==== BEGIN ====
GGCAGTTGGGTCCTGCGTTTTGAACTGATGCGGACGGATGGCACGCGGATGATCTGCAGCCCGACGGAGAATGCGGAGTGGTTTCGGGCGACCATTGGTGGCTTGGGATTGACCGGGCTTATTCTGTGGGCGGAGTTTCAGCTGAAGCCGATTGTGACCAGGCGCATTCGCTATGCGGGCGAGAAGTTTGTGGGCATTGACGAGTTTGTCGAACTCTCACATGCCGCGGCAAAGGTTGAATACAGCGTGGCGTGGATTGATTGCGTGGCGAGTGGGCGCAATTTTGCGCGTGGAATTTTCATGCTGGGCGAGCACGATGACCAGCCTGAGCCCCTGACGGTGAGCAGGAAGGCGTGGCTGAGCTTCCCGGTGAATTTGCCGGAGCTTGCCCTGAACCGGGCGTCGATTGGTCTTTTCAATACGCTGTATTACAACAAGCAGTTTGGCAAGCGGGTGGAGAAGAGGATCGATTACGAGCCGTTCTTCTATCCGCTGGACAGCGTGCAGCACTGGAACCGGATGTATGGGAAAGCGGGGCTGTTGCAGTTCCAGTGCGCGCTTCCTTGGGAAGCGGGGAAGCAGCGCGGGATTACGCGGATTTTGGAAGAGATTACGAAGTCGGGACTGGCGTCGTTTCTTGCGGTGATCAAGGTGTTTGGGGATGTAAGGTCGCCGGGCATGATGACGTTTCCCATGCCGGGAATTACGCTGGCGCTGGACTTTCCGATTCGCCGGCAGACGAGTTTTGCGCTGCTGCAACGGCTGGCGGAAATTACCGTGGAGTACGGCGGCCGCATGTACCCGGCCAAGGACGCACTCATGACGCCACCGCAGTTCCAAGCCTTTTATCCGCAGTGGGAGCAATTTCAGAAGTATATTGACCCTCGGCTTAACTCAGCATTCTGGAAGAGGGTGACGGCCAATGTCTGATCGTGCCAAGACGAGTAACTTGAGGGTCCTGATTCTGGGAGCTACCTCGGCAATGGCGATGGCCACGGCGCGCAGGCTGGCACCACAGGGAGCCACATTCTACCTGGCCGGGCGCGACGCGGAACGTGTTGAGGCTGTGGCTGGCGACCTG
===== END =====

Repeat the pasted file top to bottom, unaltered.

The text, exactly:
GGCAGTTGGGTCCTGCGTTTTGAACTGATGCGGACGGATGGCACGCGGATGATCTGCAGCCCGACGGAGAATGCGGAGTGGTTTCGGGCGACCATTGGTGGCTTGGGATTGACCGGGCTTATTCTGTGGGCGGAGTTTCAGCTGAAGCCGATTGTGACCAGGCGCATTCGCTATGCGGGCGAGAAGTTTGTGGGCATTGACGAGTTTGTCGAACTCTCACATGCCGCGGCAAAGGTTGAATACAGCGTGGCGTGGATTGATTGCGTGGCGAGTGGGCGCAATTTTGCGCGTGGAATTTTCATGCTGGGCGAGCACGATGACCAGCCTGAGCCCCTGACGGTGAGCAGGAAGGCGTGGCTGAGCTTCCCGGTGAATTTGCCGGAGCTTGCCCTGAACCGGGCGTCGATTGGTCTTTTCAATACGCTGTATTACAACAAGCAGTTTGGCAAGCGGGTGGAGAAGAGGATCGATTACGAGCCGTTCTTCTATCCGCTGGACAGCGTGCAGCACTGGAACCGGATGTATGGGAAAGCGGGGCTGTTGCAGTTCCAGTGCGCGCTTCCTTGGGAAGCGGGGAAGCAGCGCGGGATTACGCGGATTTTGGAAGAGATTACGAAGTCGGGACTGGCGTCGTTTCTTGCGGTGATCAAGGTGTTTGGGGATGTAAGGTCGCCGGGCATGATGACGTTTCCCATGCCGGGAATTACGCTGGCGCTGGACTTTCCGATTCGCCGGCAGACGAGTTTTGCGCTGCTGCAACGGCTGGCGGAAATTACCGTGGAGTACGGCGGCCGCATGTACCCGGCCAAGGACGCACTCATGACGCCACCGCAGTTCCAAGCCTTTTATCCGCAGTGGGAGCAATTTCAGAAGTATATTGACCCTCGGCTTAACTCAGCATTCTGGAAGAGGGTGACGGCCAATGTCTGATCGTGCCAAGACGAGTAACTTGAGGGTCCTGATTCTGGGAGCTACCTCGGCAATGGCGATGGCCACGGCGCGCAGGCTGGCACCACAGGGAGCCACATTCTACCTGGCCGGGCGCGACGCGGAACGTGTTGAGGCTGTGGCTGGCGACCTG